On Tuesday, November 4, 2014, U.S. citizens will vote in the 2014 midterm elections. Patagonia supports candidates who will push hard for clean, renewable energy, restore clean water and air and turn away from risky, carbon-intensive fuels. We support leaders who will act on behalf of the future and the planet.
Voting is an action we can all take, the ballot a place we can all be heard.
In this installment of her Solutions Series, Annie Leonard, founder of The Story of Stuff Project, writes about the importance of voting, especially in the midterm elections where participation is disturbingly low.
“Good citizens take an interest in people and issues outside themselves. . . . They inform themselves. They volunteer. They listen. They take the long view. They vote.”
–Massachusetts Gov. Deval Patrick
In 1990, I visited Haiti just after the country chose its first democratically elected president. In the streets of Port-au-Prince, Haitians proudly showed me their inked thumbs, marked as they entered the polls. They were so excited at being able to vote that two weeks later they hadn’t washed off the ink.
Contrast that with the United States, where about 60 percent of those eligible vote in presidential elections. The midterm congressional elections in November draw about 40 percent. Compared to other countries such as Australia, Belgium or Chile, where 9 out of 10 voters turn out, that’s pitiful.
In this age of political gridlock and partisan mudslinging, it may seem futile to expect government to work for real solutions to our environmental, economic and social problems. But—after excellent citizen organizing—government gave us the Clean Air Act, the Safe Drinking Water Act and many other laws that have made our environment cleaner and safer. Government gave us national parks, wilderness areas and wild and scenic rivers.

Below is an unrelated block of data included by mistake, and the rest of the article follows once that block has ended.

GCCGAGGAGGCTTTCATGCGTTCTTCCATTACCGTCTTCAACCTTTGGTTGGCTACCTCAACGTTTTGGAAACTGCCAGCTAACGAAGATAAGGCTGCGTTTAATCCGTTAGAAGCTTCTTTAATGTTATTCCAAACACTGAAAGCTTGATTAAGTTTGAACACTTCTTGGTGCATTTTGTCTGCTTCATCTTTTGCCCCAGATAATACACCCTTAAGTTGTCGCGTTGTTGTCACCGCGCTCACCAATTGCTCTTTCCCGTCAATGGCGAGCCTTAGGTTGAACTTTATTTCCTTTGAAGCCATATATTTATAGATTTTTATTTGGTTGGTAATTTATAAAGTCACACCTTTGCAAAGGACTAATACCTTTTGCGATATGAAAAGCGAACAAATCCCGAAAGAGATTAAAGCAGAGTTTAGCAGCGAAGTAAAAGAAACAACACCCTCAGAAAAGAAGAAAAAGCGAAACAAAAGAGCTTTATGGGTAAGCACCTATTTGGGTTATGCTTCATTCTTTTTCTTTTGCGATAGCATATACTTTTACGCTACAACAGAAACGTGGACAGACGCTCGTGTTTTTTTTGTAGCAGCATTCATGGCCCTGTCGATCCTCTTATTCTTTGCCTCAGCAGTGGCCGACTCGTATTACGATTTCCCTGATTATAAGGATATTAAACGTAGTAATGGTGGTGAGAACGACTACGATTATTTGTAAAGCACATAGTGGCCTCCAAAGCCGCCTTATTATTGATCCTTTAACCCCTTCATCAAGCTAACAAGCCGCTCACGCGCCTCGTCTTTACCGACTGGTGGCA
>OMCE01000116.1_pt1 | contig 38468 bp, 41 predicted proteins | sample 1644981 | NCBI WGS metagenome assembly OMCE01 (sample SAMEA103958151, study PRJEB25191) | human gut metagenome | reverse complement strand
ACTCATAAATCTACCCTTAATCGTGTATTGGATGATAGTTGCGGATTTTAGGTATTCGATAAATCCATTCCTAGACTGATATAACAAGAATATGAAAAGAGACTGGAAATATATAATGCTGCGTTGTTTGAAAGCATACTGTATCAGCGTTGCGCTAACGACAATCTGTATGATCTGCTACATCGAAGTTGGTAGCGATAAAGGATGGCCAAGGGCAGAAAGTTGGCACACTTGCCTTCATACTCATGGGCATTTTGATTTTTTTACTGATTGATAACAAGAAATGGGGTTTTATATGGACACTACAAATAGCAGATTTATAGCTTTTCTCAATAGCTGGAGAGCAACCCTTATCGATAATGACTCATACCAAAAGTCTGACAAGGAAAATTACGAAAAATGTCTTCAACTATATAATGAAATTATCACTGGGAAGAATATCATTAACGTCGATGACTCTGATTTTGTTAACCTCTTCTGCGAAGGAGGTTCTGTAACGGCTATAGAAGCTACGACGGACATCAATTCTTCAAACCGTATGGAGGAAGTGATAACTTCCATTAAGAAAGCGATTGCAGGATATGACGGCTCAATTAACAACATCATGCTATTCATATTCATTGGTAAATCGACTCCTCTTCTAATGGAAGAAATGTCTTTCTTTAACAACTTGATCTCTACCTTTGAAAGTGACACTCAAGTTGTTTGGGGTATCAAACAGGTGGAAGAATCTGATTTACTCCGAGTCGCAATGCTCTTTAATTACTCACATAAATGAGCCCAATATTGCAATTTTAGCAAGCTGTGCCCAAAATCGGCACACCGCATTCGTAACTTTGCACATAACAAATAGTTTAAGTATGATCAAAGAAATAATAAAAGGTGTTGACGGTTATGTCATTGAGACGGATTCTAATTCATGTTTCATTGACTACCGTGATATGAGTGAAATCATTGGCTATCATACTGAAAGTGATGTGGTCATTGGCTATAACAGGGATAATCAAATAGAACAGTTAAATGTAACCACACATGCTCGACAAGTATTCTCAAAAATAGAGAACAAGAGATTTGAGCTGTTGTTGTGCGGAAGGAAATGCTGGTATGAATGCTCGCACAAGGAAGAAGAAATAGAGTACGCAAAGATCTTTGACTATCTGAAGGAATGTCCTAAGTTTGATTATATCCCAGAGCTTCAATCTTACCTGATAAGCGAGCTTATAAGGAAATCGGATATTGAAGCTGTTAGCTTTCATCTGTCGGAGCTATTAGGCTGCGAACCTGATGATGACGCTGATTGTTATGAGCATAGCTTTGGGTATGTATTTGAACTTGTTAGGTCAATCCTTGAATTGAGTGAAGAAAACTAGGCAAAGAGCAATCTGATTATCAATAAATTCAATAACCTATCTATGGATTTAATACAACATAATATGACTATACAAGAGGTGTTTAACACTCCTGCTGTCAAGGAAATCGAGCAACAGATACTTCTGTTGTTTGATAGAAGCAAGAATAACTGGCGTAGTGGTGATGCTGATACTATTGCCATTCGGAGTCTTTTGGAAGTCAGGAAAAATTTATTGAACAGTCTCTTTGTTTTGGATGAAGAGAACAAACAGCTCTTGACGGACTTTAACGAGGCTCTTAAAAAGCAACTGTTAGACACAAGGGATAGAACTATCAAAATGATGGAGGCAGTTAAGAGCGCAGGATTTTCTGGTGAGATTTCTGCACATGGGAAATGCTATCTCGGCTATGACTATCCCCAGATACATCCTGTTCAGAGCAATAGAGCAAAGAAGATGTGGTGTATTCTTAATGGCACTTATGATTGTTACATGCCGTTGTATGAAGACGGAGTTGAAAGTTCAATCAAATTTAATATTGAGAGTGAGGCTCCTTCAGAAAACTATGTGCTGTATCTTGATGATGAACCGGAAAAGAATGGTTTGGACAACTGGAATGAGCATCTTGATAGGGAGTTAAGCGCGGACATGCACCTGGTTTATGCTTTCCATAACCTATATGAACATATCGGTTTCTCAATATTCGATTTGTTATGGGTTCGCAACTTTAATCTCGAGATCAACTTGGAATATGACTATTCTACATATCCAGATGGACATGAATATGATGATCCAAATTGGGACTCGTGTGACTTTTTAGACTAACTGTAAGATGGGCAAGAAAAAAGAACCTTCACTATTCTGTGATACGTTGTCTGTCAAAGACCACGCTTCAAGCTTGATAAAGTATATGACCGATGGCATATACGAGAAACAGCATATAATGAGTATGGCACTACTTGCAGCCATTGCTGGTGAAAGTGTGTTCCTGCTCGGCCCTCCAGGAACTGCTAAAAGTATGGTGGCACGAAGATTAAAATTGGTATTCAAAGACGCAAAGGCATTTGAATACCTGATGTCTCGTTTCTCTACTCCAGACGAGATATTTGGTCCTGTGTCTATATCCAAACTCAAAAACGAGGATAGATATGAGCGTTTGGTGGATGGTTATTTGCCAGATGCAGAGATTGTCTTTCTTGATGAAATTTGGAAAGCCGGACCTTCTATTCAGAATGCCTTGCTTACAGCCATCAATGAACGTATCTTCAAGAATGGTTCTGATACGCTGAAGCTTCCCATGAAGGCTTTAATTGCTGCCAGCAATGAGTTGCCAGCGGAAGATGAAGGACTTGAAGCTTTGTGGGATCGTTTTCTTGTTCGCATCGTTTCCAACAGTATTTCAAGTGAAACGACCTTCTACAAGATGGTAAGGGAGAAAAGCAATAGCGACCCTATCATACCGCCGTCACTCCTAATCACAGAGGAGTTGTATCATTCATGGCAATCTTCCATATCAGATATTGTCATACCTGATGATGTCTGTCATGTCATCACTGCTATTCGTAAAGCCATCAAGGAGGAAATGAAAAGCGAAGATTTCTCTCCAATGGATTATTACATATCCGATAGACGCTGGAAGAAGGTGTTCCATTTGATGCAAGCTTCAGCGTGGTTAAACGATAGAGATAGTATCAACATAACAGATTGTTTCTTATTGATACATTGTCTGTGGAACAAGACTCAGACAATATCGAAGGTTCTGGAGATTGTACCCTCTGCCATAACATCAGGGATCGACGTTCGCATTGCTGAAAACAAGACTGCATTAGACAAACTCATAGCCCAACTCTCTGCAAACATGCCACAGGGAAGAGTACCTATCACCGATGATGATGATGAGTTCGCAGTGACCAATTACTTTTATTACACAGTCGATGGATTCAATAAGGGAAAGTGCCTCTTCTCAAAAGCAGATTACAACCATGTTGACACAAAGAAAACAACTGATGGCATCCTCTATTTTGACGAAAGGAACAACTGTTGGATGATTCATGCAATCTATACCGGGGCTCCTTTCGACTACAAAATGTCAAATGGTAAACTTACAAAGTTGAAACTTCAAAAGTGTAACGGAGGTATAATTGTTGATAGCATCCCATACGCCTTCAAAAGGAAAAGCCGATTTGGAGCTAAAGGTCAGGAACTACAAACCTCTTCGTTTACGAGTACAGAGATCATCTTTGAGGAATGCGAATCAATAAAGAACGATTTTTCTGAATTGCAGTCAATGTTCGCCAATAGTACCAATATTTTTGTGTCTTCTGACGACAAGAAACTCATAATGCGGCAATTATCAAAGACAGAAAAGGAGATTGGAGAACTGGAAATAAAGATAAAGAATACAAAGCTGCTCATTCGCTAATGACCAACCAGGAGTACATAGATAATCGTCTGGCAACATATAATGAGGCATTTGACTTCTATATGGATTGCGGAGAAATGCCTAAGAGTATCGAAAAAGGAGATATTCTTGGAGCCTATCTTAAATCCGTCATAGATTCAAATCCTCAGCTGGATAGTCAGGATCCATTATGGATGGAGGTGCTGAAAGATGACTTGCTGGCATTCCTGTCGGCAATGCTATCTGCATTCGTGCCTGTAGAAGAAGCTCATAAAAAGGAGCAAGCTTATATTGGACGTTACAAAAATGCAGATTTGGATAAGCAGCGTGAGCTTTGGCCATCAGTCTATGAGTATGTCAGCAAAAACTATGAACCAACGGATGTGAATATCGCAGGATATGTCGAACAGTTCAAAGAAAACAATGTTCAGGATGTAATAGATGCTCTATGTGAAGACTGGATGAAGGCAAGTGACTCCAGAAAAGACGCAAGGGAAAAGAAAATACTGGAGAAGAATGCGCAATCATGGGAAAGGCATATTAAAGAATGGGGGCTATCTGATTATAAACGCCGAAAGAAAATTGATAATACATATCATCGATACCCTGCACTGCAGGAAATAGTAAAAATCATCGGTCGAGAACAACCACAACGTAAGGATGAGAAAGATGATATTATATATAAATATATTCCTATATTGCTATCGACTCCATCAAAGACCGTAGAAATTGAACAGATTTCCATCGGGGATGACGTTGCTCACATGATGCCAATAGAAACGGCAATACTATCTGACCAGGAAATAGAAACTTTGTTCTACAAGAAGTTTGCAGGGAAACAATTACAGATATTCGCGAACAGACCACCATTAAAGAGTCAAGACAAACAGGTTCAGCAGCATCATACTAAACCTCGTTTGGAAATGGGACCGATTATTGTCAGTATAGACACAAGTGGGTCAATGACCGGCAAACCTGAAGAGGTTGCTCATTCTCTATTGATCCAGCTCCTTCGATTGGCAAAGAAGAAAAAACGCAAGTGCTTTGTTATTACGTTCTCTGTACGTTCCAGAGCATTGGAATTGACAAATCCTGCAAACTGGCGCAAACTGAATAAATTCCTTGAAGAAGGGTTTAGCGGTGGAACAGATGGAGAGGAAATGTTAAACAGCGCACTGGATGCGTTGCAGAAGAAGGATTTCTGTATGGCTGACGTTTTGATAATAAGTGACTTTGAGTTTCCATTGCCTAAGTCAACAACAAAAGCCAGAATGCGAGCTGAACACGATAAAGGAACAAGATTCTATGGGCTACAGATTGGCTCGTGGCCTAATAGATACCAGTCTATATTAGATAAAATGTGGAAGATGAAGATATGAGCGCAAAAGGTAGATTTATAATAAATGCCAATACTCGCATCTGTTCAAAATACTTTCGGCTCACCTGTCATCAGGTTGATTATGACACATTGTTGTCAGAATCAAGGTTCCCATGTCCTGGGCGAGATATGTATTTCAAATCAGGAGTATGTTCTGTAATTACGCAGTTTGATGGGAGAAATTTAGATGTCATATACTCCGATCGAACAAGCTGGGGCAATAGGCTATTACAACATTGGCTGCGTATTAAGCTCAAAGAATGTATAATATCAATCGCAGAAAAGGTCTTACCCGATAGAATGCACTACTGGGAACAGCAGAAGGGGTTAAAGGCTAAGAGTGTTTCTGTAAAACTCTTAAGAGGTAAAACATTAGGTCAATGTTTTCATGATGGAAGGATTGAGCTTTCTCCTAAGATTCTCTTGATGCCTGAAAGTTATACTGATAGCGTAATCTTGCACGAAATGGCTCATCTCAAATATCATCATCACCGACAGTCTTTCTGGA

Government is often slow, clunky and frustrating, but it remains a powerful vehicle for progress—if we get involved to make it so! The vehicle has been hijacked by corporate interests and paralyzed by partisan ideologues, but we can—and must—fight to reclaim it as an ally for advancing solutions.
Here are some essential things We The People can do to take back our government.
Voting matters, which is why people around the world, from Hong Kong to the Amazon take to the streets to demand the right to vote. Leaders of the women’s movement and the civil rights movement risked arrest, violence, even their lives, to expand voting rights to all U.S. citizens, and we owe it to them—and to future generations—to exercise this most basic right. It’s frustrating to choose between two candidates if neither truly reflects our values. But remember that our votes are not full-on endorsements, but tactical steps to keep us moving in the right direction. Vote for the candidate who gets us closer to the goal, even if it’s not as far as we’d like.
I join Patagonia in calling for us to Vote the Environment. A vote for pro-environmental candidates covers a lot of bases. As recording artist (and lifelong surfer) Jack Johnson says, a vote for a candidate who supports renewable energy is a vote for jobs and independence from oil imports, which is an investment in peace. A vote for candidates who will protect clean air and safe drinking water is a vote for public health.
If you aren’t registered yet, Rock the Vote can get you signed up. HeadCount can help you recruit others at concerts and festivals around the country. We also need to protect the right to vote. Key provisions of the Voting Rights Act are under attack, and we have to fight back to protect this critical democratic right.
Artwork: Happy Bear by Anna Dulaney.